By most definitions, I'm a liberal. But I'm a big believer in absorbing different ideas and in accepting that one's preconceived notions should never be assumed infallible—that's something my departure from Mormonism taught me. And even though I almost always disagree on a policy basis with the bizarre drivel that routinely spills out of Donald Trump's mouth, I wish a greater portion of his own party would denounce him. I say that not because he wants to build a wall on the Mexican border, not because he wants to keep Muslims out of the country, and not because he opposes raising the minimum wage—because so many things that have nothing to do with his policies all indicate that he's just a lousy fit for the job.
1. His Behavior is Childish
Trump is constantly delivering insulting and often uncalled for verbal barbs that I find very reminiscent of an elementary school playground. During a debate, he went out of his way to insult Rosie O'Donnell, who was neither present nor a topic of discussion at the time. Although the candidate seemed pleased with the response his joke elicited, I don't think a mature adult in the midst of a nationally televised political discourse should humiliate another person by bringing up an irrelevant personal squabble for a cheap laugh.
In a later interview about that debate, Trump made several disparaging comments about Megyn Kelly, the panelist who'd asked him to address concerns that he was a sexist and a misogynist. He explained by condescendingly expressing his lack of respect for her as a journalist, theorizing that she was pretending to appear tough, and then concluding with the controversial comment about how she had "blood coming out of her wherever." Do we really want our next president's standard reaction to discerning criticism to be a literally below-the-belt ad hominem jab? Do we really want someone of this temperament to be negotiating peace agreements and dealing with heads of state from countries with which the US maintains a tenuous relationship?
Another of my favorite third-grade-style retorts of his came from an exchange with Rand Paul during another debate. After Paul astutely observed that there was a "sophomoric quality...about his visceral response to attack people on their appearance, short, tall, fat ugly," Trump shot back by asserting that "I never attacked him or his looks, and believe me, there’s plenty of subject matter right there." Because clarifying that you could have called him funny-looking but graciously chose not to is so much more polite.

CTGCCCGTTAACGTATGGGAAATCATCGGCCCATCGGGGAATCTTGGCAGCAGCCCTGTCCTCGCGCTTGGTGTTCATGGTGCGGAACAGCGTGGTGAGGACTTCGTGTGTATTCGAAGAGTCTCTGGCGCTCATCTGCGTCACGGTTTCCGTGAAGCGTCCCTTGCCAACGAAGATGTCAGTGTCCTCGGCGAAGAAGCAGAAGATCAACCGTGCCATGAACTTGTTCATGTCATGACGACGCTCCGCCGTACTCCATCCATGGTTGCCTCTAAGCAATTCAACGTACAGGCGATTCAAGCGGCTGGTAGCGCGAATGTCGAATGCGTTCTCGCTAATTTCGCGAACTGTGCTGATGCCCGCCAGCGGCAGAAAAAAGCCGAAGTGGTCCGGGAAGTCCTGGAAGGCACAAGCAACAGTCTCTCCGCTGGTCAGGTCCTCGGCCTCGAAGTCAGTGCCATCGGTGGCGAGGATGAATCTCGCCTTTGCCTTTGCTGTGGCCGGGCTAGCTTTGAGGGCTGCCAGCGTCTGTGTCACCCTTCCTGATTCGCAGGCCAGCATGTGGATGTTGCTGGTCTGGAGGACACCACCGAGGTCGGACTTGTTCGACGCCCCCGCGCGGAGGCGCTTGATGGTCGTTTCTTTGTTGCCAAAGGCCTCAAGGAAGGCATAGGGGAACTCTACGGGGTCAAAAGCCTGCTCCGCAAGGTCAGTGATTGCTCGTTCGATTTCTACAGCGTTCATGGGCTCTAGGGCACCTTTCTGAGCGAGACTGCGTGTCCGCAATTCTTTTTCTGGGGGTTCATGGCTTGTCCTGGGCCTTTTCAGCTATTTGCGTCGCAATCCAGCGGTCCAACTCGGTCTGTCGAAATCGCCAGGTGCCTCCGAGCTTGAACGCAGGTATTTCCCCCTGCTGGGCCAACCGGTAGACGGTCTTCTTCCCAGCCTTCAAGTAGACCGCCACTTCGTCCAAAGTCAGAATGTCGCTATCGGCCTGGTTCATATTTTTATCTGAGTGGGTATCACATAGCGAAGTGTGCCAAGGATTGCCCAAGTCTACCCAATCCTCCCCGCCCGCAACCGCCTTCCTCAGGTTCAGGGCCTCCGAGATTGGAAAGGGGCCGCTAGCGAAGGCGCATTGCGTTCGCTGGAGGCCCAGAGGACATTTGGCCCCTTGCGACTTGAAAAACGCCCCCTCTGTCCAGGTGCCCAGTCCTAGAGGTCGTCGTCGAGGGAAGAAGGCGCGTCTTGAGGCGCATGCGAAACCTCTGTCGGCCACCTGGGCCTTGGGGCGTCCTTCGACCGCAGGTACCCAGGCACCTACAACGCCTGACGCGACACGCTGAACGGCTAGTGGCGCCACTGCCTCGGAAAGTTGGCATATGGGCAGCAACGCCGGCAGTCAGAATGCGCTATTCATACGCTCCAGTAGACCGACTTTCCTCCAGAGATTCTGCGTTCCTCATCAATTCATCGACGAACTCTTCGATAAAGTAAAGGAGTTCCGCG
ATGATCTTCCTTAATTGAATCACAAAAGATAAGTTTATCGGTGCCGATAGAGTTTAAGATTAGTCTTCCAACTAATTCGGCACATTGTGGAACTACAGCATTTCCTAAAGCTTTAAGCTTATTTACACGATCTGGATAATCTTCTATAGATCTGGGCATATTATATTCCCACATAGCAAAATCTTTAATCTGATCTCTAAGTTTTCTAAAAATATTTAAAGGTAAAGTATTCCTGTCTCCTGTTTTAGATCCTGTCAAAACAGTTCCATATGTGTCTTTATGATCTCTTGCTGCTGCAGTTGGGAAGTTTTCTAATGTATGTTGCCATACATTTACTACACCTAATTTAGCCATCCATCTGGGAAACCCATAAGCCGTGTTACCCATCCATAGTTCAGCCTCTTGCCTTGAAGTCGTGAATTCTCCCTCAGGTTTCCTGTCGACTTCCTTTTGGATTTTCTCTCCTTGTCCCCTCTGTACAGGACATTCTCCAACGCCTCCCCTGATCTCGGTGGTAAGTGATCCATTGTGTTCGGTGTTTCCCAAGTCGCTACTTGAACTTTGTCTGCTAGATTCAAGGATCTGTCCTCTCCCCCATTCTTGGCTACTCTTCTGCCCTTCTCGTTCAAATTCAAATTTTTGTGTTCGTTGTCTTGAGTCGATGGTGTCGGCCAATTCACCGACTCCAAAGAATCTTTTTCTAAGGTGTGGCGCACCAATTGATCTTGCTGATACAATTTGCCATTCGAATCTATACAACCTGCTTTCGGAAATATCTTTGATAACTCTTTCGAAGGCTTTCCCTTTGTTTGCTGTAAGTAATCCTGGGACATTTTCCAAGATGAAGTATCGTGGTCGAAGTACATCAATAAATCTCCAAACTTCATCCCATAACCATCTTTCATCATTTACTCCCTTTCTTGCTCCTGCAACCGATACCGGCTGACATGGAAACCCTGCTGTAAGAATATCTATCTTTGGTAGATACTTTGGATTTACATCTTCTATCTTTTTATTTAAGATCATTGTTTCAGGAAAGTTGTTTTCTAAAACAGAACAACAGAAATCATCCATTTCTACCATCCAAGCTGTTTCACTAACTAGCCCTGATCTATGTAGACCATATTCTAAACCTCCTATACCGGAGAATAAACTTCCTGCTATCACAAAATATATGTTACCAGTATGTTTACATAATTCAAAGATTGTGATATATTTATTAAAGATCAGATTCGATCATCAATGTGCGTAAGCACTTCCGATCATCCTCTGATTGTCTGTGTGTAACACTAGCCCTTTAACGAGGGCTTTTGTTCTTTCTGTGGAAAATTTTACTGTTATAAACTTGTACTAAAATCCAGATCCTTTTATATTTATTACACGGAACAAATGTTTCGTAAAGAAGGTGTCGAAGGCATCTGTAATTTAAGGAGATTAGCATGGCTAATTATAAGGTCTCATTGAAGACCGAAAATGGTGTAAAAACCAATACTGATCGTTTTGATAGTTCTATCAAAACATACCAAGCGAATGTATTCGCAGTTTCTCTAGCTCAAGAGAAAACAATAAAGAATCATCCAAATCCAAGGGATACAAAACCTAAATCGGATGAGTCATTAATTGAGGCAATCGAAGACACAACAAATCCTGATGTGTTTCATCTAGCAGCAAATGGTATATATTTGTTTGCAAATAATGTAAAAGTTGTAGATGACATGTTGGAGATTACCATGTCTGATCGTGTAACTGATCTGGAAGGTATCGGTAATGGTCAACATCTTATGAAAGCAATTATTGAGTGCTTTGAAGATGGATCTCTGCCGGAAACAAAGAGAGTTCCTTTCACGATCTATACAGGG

I disagree with Bush and Rubio and Cruz and Paul and all the others to varying degrees, but at least they're willing to debate each other on substantive grounds. They argue with ideas instead of hurling insults at one another, and they only cease to present themselves as adults when they take Trump's bait, sink to his level, and debate in the language of nuh-uh and I'm rubber, you're glue and I know you are but what am I.
2. We Need a Unifier, not a Polarizer
Though I want to see my country make an overall shift to the left, I think what we might actually need right now is a really moderate president from any party. Debates raging so hotly across the country about gun control, health care, terrorism, Syria, income inequality and gay marriage are giving hardliners from both parties more excuses to dig in and assume the opposition is plagued with an incurable outbreak of stupidity. A charismatic leader who takes a little from both sides and tries to help us move forward together instead of focusing on our ideological disparities might be just the medicine America needs. But Donald Trump is not that guy.
He has amassed an admirable army of acolytes among conservatives, but in the very small and totally not statistically significant sample of liberals I've talked to, Trump is the last choice of the broad Republican field. Some polling data suggests that, of the GOP frontrunners, Trump would fare the worst in a general election against Clinton—and Clinton has somewhat of a polarizing effect herself.
Despite all the backlash Obama's healthcare crusade has brought, it would pale in comparison to the response if Trump were to somehow win the general election. Even my lifelong Republican parents think he's a jerk. They're scared that he'll win the nomination because then they won't have anybody to vote for.
3. Being Rude is Not the Same as Eschewing Political Correctness
Trump is lauded by many for being an anti-establishment candidate because he's not from Washington's political elite and, in his own words, he doesn't "frankly have time for total political correctness." He's seen as somebody who speaks his mind and speaks the truth.
And that's a good thing. I'm all for cutting through the bull and getting to the point. But that doesn't give someone a free pass to say awful things. Saying what you think doesn't mean what you think is right. It just means your thoughts are unfiltered. And I think it's safe to say that just about everybody has some thoughts they know they should keep to themselves—except maybe for Donald Trump.
For example, at an appearance in Iowa around the time when Ben Carson was closing in on him in the state's polls, Trump criticized a scene from Carson's book in which a stabbing was foiled by a fortuitously located belt buckle. Trump scoffed, "How stupid are the people of Iowa? How stupid are the people of the country to believe this crap?"